You might be tempted to pull out the mower and start cutting down that new spring growth as soon as it appears, but it's best to step back and take a look at lawn conditions before you begin. The burst of healthy grass activity in spring will help keep your lawn lush and vibrant for the rest of the year, so use it wisely. By timing your mowing and seeding schedule to make the most of this growth, you'll enjoy much better results overall.
Ask yourself the following questions to know if the timing is right.
How Tall is the Grass?
Give your spring grass a chance to develop strong, healthy roots by waiting until it's at least 2 inches tall before mowing. Even then, stick to the rule of not taking off more than a third of its length so that it doesn't die before it's had a chance to develop.
How Recently Did You Fertilize?
Spring is a great time to fertilize your lawn because of its high rate of new growth. Like a child going through a growth spurt, the grass consumes nutrients at a much faster rate than normal. Both early and late spring are ideal times to fertilize—but remember that you have to give the nutrients a chance to be absorbed before you mow, so time accordingly.
Are You Overseeding This Year?
Overseeding is another common activity in spring. This is typically done before fertilizing, so you'll need to set up a schedule of seeding, mowing, and fertilizing that won't cause further damage. In most cases, you'll have to plan on not mowing until later in spring (April-May). If you're interested in renting a slit seeder, find a rental location here. You can also hire this to be done by a landscape contractor.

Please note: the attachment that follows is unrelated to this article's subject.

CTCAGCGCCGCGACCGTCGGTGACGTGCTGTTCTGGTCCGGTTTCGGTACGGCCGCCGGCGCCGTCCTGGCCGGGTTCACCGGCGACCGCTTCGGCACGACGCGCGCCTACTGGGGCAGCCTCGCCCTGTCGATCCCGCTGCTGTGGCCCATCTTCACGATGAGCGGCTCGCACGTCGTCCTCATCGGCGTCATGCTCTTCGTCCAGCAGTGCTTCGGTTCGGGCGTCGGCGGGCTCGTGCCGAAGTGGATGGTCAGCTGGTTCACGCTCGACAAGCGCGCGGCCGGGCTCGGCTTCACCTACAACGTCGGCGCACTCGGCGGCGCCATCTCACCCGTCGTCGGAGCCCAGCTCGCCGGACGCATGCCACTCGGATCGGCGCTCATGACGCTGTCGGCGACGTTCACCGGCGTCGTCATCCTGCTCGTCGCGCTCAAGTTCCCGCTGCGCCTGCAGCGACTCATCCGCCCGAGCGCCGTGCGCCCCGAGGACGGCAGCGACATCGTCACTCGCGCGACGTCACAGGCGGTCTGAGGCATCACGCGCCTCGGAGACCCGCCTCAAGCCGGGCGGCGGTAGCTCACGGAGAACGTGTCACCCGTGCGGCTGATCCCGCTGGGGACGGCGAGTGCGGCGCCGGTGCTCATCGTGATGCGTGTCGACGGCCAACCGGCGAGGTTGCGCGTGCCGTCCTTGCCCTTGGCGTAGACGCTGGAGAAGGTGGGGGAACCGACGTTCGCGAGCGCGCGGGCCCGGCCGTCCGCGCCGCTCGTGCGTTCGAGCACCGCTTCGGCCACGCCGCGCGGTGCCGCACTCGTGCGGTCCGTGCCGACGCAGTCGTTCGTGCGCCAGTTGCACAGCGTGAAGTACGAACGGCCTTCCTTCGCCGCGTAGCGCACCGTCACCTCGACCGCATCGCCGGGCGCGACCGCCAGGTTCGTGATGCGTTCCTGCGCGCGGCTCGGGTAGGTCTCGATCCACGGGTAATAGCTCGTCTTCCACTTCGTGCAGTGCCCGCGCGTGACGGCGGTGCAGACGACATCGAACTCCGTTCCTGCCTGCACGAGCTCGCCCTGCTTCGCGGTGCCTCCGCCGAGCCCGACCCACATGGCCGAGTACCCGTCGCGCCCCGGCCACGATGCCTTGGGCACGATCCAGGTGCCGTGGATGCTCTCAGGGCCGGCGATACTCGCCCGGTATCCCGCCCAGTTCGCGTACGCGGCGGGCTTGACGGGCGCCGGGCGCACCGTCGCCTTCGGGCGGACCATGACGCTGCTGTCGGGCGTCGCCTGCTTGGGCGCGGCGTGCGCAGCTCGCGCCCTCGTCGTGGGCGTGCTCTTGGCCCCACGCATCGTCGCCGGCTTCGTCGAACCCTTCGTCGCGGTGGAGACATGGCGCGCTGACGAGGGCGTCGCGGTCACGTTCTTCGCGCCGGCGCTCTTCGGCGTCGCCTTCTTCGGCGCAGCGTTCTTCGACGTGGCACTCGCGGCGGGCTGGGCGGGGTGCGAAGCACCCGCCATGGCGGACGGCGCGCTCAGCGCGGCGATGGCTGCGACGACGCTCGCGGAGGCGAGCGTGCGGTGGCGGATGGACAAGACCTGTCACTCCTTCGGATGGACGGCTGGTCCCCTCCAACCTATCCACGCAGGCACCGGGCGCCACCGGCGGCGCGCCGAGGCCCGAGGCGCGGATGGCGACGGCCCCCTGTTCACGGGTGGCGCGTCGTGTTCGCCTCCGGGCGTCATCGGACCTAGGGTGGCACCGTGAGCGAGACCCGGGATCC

Where Do You Live?
Location will have an impact on your mowing schedule, especially if you live where late frosts are a possibility, or there's an excess of rain.
Freezing Conditions: The freezing/thawing cycle can be very rough on new growth, and can cause dehydration, which isn't good for the grass. Cutting it down while it's unstable can cause irreparable damage. If freezing is a possibility, you should plan on mowing the grass longer than usual. It's better to risk longer grass and the need to mow more often than to cut it too short and have the frost kill the rest of the plant off.
Wet Conditions: An unseasonably wet spring could cause a huge rush of damp growth that can be more difficult to mow. Therefore, pay close attention to the weather conditions. You may need to scale back on your mowing schedule until the grass dries out to prevent potential problems or damage to the turf.
How Much Time Do You Have?
As soon as you perform that first mow, you should plan on mowing every 3-5 days to create a clean, manicured look. By waiting until you have the time and energy to devote to mowing, you'll end up with a better-looking lawn.
By Justin Hancock, Monrovia Horticultural Craftsman
Photographs courtesy of Monrovia
Labor Day may represent summer’s unofficial close but now is a perfect opportunity to add late-summer perennials that will continue to beautify your landcare until fall arrives. click here for an article that identifies 9 perennials for late summer.
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